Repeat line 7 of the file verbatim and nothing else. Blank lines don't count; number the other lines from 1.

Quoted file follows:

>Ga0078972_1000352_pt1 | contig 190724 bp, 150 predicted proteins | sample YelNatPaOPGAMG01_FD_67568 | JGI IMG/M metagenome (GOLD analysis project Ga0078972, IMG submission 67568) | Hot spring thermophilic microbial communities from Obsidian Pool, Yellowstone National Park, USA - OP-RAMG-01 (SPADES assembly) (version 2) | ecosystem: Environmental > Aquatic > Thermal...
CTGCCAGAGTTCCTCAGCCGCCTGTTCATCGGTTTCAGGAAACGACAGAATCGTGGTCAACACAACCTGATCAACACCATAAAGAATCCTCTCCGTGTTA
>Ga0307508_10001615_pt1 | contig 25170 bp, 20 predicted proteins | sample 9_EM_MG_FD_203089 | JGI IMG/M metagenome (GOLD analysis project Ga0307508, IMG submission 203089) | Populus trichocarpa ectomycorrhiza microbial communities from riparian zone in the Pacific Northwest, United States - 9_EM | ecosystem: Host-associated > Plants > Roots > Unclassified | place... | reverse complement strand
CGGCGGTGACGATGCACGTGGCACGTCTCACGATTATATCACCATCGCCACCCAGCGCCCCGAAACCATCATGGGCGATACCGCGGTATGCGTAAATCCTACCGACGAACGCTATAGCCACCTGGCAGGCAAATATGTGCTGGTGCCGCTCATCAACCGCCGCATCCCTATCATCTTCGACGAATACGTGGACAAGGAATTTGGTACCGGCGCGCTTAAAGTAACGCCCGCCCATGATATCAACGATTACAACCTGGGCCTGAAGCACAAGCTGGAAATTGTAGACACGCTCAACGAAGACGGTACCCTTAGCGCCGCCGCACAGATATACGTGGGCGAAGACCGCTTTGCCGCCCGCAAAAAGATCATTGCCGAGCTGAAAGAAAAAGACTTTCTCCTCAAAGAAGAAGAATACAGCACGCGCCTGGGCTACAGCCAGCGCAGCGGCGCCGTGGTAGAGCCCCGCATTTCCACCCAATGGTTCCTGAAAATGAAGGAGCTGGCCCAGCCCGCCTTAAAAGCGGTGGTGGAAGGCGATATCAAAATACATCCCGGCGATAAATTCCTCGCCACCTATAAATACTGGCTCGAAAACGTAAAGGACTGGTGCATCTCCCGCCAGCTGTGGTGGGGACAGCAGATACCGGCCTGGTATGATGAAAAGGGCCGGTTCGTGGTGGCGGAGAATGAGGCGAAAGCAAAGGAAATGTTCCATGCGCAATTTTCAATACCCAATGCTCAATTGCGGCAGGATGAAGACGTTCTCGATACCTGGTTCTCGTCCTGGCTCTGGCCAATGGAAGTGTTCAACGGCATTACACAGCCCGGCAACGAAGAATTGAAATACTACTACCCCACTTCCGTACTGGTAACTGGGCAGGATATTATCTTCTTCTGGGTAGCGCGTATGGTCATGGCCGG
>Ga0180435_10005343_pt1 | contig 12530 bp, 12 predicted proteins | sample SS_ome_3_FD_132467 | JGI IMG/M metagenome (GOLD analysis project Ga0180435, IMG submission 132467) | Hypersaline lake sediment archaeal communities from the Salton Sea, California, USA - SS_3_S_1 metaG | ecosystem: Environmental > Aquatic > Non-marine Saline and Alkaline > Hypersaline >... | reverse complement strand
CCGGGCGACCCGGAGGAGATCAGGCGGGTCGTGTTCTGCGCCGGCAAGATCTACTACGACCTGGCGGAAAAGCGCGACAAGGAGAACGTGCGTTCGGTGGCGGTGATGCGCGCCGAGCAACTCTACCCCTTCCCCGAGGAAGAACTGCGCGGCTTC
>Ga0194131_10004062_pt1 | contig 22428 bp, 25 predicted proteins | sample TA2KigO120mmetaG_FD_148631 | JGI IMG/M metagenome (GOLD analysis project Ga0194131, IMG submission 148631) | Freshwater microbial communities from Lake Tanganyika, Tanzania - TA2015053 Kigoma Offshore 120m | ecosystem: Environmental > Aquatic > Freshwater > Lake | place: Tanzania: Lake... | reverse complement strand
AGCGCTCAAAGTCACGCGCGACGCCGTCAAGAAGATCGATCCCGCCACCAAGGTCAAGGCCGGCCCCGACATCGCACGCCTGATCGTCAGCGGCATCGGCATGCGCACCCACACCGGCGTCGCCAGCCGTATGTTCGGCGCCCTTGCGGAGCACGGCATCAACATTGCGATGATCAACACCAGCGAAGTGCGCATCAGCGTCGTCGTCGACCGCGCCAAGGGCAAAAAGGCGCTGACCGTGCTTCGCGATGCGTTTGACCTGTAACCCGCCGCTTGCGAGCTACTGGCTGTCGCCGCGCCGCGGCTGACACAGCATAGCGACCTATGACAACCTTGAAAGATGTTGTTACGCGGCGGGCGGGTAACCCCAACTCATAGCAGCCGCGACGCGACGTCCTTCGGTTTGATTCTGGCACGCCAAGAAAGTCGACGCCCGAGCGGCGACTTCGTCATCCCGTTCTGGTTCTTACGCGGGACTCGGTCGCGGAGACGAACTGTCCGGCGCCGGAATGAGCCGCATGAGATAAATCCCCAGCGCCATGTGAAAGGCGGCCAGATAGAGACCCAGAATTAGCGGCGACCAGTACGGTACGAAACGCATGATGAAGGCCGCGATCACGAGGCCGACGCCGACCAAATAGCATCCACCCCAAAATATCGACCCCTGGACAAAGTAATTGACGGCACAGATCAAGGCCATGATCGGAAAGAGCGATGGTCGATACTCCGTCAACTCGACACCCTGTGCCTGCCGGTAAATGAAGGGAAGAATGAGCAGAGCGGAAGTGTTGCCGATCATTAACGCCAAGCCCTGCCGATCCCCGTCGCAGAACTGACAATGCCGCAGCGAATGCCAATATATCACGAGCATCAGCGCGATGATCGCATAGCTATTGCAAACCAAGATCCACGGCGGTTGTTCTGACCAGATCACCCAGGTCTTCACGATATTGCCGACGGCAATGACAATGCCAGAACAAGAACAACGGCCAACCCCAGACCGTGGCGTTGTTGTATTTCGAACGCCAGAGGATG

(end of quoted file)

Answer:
>Ga0194131_10004062_pt1 | contig 22428 bp, 25 predicted proteins | sample TA2KigO120mmetaG_FD_148631 | JGI IMG/M metagenome (GOLD analysis project Ga0194131, IMG submission 148631) | Freshwater microbial communities from Lake Tanganyika, Tanzania - TA2015053 Kigoma Offshore 120m | ecosystem: Environmental > Aquatic > Freshwater > Lake | place: Tanzania: Lake... | reverse complement strand